Are you a fan of the Michael Moore and Supersize Me type of films? The way they use the sensationalist approach to get across their valuable points...

"Not the sensationalist approach. I'm not a fan of that..."

The reason I bring this up is because Fahrenheit 9/11 was played a week or so ago on British TV and a lot of critics of the film point to the way it's selectively edited...

"Here's the thing, I'm going to get obtuse on you. Back in the States what we call college and you call High School, there's the yearbook when everyone graduates. Usually the people who made the yearbook were the ones who liked getting good grades and liked having a yearbook on their résumé and the people who couldn't really care less about that sort of stuff didn't. But generally they were the kind of more creative minded ones who would sit around and complain about how the yearbook was made and the yearbook people kinda would say, 'well, you're just being lazy, you're not doing anything to help'. So you've got these two sides.

"So what I enjoy, bringing this around, is when someone who has a different thing to say than what is being said in the mainstream media gets their shit together to say it. So that about Michael Moore I applaud in a huge way, and the same with Supersize Me. But both to me are wildly flawed pieces of art and in some ways I don't really enjoy when, whether or not I agree with the opinion, it gets as sensationalist and as combative as that. I just think it's like Rush Limbaugh" [American conservative radio talk show host – DJ] "but on the other side. I really don't think that gets anyone anywhere. I'm interested in dialogue, so on that level I'm actually not a fan of that type of persuasion. But to go back to it, I feel that what Michael Moore has done has been wildly impactful on our culture. It's easy to look back and say it looks a bit dated and that's a bit suspicious, but what was on TV at that time was just as gross but was officially sanctioned by corporate news."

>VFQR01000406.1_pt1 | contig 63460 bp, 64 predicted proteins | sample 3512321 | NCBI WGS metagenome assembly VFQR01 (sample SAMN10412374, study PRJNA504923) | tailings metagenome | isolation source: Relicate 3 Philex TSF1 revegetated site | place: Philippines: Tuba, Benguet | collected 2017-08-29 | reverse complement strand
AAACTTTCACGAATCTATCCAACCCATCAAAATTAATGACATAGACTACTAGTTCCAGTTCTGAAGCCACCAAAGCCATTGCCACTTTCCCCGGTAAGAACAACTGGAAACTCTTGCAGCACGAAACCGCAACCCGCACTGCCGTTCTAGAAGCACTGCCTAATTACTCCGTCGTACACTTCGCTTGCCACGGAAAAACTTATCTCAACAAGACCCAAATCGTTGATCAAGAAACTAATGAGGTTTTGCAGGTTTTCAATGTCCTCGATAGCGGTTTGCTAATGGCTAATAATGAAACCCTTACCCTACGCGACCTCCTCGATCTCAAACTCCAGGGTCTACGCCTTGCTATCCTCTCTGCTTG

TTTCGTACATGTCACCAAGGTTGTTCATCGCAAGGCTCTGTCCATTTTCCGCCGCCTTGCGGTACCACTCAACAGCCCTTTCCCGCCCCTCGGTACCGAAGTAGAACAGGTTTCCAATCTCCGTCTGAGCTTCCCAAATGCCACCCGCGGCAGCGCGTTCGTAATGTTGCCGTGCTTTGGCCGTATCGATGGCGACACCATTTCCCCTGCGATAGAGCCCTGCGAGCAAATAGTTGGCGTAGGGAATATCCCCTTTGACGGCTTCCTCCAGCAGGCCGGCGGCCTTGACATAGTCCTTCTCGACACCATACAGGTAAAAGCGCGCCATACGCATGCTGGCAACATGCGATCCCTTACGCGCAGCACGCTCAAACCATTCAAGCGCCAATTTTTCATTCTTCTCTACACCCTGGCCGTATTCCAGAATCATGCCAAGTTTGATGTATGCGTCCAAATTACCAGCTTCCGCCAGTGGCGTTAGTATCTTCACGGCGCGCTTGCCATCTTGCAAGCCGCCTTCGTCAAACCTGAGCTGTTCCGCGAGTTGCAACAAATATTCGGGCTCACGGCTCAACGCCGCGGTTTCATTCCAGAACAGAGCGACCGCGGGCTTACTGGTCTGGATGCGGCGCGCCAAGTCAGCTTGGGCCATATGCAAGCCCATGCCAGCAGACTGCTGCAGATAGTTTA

Are you talking about stations such as Fox?

"Yeah, but not even Fox, I mean more normal channels!" [laughs] "And so to me, that sort of voice, it's easy to criticise, but it's hard to get off your ass and say it. So on that level I totally applaud it and applaud anybody that stands up and says their piece."

So do you think artists have to be careful when they delve into politics...

"No they don't have to, and that's what I hate..."

I've been to a lot of shows when I've heard people in the crowd moaning about being preached too